Talk:Java class file

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Structure section needs a lot of work[edit]

The structure sections need some work, it is incorrect as is. The "arrays", such as the constant pool, are not arrays in the typical sense (the entries are not all the same size), instead it is more like a stream. Thus the formulas calculating it's size are misleading at best; they don't compute the number of bytes used. Also they don't account for the strange fact that long and double types consume two slots (leaving a phantom unused slot behind) rather than one slot like all other types. It should also be mentioned that the JVM's UTF-8 string type is not quite standard UTF-8; it is a modified non-standard form. The C representation is also by no means able to "fully represent" the file structure as stated. First, one must assume big-endian layout, no padding bytes, and the use of IEEE 754 floating point storage format. And as mentioned the arrays are nothing like C arrays at all (they contain variable-width members), so that part is pseudo code at best. Also the structure shown is only the outermost layer; none of the dependent inner types are shown in the code (so it can not be a complete representation). The table is also just visually cluttered, I'm sure it could be cleaned up a lot. - Dmeranda 05:20, 23 October 2007 (UTC)

I've made some attempts at cleaning up the large table and elaborating on some of the details. I also removed the fake "C structure" section entirely; it was not even close to being correct C code, and was not at all useful to this article. - Dmeranda 21:09, 23 October 2007 (UTC)

C programming language representation belongs in article[edit]

The Java Virtual Machine Specification introduces the class file format with a C-like representation rather than a binary table format for a reason. Some find this more readable and easier to comprehend. That is why both are present in this article. @modi 05:06, 8 November 2007 (UTC)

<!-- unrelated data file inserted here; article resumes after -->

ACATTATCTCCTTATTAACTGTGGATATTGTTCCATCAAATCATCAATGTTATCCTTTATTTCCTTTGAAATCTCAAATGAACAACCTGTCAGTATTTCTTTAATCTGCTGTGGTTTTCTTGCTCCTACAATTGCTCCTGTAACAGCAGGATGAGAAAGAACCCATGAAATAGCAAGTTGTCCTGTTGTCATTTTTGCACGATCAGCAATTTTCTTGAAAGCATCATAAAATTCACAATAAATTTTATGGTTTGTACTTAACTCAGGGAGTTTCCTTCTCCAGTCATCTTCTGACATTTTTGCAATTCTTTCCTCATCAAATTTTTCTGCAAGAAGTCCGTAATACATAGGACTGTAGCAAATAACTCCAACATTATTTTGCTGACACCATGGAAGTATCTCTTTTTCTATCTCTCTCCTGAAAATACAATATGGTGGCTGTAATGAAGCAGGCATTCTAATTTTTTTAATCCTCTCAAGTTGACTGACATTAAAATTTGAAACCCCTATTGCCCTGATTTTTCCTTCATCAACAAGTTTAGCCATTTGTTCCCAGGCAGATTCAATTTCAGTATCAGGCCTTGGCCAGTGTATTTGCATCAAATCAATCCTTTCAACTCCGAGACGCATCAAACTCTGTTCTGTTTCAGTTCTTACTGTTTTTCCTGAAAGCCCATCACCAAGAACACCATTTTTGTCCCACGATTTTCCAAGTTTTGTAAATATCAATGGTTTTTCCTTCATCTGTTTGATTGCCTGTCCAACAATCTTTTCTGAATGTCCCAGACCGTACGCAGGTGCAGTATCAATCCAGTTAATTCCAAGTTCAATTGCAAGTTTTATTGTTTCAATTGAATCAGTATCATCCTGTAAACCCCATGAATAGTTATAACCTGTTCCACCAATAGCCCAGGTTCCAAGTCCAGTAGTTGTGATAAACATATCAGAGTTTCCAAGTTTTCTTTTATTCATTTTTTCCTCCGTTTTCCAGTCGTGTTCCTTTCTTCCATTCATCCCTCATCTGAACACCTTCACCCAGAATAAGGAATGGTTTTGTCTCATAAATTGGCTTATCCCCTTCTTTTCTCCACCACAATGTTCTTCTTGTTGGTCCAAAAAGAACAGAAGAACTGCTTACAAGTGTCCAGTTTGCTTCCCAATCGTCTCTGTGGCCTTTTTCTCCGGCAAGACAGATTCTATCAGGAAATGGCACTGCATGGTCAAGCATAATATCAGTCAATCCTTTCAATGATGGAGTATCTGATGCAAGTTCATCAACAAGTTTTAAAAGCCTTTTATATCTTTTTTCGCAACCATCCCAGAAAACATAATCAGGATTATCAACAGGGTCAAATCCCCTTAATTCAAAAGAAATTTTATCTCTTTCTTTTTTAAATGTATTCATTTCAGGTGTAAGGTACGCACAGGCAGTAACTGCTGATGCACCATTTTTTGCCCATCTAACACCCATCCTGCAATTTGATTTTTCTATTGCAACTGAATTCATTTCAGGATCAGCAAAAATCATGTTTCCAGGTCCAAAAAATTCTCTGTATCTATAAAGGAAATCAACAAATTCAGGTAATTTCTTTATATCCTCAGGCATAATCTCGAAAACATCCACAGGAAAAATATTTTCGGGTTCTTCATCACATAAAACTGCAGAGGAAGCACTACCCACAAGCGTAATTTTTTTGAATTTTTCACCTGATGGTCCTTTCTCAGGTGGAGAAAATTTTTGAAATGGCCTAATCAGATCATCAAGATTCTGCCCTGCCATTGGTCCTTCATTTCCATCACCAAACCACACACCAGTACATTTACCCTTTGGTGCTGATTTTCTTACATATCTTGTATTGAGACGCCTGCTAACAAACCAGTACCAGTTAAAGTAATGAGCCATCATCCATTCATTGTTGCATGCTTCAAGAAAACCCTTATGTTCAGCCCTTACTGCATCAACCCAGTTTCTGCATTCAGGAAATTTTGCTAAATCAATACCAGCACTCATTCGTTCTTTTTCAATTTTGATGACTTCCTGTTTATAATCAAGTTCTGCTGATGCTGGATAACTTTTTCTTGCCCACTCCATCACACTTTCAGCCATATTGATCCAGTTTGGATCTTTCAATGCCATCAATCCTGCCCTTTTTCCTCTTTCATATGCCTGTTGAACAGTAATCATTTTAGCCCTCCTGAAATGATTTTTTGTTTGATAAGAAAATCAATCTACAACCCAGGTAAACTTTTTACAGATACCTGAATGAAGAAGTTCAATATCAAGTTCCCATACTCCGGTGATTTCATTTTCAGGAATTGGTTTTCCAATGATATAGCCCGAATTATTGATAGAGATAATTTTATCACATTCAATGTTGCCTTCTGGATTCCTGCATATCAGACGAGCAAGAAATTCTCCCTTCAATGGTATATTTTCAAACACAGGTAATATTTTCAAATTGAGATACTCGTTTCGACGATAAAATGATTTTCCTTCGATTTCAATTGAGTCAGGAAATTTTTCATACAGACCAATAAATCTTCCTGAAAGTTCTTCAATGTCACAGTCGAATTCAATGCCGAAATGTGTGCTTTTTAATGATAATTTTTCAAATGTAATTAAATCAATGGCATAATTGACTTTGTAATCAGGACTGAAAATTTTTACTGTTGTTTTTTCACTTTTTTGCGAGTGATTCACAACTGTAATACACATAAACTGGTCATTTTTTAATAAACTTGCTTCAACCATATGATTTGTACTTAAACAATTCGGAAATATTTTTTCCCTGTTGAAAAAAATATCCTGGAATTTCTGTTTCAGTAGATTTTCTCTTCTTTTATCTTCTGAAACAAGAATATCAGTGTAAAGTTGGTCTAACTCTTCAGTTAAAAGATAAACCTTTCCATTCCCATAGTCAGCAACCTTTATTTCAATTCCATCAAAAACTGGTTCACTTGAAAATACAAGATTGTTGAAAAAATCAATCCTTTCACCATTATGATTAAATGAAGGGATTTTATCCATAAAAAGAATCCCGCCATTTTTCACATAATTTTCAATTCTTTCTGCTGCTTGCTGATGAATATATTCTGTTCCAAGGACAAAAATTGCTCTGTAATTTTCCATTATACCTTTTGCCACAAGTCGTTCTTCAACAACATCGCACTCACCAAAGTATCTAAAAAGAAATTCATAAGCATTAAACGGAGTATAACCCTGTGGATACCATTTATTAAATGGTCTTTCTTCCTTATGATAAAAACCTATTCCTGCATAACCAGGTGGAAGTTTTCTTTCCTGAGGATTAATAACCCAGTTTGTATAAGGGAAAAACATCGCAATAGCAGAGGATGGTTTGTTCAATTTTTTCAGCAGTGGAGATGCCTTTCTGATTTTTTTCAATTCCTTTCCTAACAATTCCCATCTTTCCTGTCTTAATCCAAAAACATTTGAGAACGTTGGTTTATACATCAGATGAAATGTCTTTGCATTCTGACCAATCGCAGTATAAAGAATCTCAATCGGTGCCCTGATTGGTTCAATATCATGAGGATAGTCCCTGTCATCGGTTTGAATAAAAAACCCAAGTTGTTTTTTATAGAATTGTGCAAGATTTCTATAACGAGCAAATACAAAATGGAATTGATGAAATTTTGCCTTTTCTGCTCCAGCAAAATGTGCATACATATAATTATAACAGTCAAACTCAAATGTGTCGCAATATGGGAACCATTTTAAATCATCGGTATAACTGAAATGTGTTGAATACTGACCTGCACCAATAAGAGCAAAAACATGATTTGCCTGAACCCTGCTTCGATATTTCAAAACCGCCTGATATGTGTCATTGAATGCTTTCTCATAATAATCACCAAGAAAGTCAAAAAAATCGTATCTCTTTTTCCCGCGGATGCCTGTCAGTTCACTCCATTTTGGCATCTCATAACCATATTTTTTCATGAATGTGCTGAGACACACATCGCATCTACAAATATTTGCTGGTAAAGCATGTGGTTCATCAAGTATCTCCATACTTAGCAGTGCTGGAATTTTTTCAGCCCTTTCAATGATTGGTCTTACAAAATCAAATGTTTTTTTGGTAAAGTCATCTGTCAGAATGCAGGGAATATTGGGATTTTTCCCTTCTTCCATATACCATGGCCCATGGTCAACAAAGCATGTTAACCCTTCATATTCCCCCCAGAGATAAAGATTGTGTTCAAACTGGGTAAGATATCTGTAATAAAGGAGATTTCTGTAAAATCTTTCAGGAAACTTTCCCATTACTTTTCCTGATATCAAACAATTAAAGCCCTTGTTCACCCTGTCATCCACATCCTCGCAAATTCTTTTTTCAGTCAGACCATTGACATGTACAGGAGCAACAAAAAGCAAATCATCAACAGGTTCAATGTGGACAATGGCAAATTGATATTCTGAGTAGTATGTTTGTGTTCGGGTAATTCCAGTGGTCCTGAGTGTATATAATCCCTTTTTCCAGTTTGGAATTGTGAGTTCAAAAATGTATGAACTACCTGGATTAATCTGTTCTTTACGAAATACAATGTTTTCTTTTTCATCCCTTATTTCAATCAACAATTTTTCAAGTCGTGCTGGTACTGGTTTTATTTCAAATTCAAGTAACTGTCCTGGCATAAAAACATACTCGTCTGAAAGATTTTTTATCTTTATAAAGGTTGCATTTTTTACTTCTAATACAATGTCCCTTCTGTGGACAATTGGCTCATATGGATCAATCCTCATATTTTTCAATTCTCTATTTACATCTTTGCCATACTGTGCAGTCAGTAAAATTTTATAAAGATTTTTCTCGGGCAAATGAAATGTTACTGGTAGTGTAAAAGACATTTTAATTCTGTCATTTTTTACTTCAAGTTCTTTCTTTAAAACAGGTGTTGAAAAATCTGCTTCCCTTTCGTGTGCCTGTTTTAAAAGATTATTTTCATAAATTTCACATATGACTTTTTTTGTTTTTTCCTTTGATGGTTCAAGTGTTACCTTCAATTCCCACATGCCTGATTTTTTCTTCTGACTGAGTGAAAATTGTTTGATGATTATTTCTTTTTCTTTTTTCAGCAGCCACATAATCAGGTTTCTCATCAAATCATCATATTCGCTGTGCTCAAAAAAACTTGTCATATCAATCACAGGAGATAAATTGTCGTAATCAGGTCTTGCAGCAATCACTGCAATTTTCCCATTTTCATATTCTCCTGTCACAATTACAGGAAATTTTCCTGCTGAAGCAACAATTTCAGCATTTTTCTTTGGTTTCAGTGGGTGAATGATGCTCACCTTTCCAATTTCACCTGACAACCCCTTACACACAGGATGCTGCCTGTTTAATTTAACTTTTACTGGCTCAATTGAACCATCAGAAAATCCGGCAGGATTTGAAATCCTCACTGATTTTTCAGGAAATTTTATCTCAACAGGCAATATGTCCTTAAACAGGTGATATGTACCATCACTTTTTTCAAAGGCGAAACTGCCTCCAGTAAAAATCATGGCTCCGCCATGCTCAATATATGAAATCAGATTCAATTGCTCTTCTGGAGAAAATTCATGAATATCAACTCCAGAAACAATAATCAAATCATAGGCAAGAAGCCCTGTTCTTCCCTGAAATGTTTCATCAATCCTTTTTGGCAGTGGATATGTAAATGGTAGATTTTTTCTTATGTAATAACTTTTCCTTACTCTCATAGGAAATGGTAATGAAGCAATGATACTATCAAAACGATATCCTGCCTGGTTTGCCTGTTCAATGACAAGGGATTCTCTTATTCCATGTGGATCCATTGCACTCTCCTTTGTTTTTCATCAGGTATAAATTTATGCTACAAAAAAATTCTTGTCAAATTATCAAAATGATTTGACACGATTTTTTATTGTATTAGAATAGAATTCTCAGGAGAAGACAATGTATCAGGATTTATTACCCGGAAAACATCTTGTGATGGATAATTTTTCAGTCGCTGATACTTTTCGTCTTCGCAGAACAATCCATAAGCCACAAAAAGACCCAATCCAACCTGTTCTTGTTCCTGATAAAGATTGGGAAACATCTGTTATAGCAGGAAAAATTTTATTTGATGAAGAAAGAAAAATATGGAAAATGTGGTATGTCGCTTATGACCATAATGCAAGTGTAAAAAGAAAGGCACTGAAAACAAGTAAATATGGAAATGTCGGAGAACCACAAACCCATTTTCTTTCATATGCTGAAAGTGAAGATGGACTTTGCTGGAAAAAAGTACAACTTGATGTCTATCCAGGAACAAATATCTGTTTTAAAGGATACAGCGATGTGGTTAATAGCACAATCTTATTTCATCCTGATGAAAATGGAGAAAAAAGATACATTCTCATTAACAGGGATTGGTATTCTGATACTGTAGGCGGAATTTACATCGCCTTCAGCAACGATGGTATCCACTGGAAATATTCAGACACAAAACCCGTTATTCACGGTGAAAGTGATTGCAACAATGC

I appreciate trying to make this article more readable, but with this case I disagree. The reason is apparently because the JVM spec authors don't know C, or didn't care, or because they follow the code with dozens of pages of clarifying text which then go on to explain why the format is actually not like the pseudo-C code they just presented. This example code is not even remotely close to being correct C code (or even Java code), and trying to present it as such is quite misleading. Most of the "types" are of undefined variable length (C types are always fixed length). No padding bytes are ever introduced (as C frequently does). A definite byte-order is mandated, which C can never indicate. The things which look like C arrays are stored absolutely nothing like real C arrays. Even the indicated "length" of the arrays is completely wrong in the constant_pool case due to the double-slot flaw. In fact, just about everything in the file format is so completely not like C that I wonder what in the world the writers of the specification were thinking. If a reader can't understand a table of simple file offsets and wants to pretend like they can use a C structure then they can read the spec; that's why it's listed in the references. This article is not trying to replace the entire quite-lengthy specification, it is only showing a flavor of the format. Copying large blocks of poorly-authored text verbatim from the referenced document (which shouldn't be done regardless of quality) and taken out of context (from all the clarifying text that follows) provides no extra value here, and only clutters the article and adds about a dozen ways the reader can be easily misled. - Dmeranda 14:08, 8 November 2007 (UTC)

Re structure and representation[edit]

One thing that isn't mentioned in the structure section, and is a very convenient thing to know in practice, is the assurance from JVMS chapter 4 that the concrete representations of various data types in the class file are exactly the representations consumed and produced by java.io.DataInputStream and java.io.DataOutputStream, respectively.--128.210.4.213 (talk) 22:47, 3 January 2008 (UTC)

Re history[edit]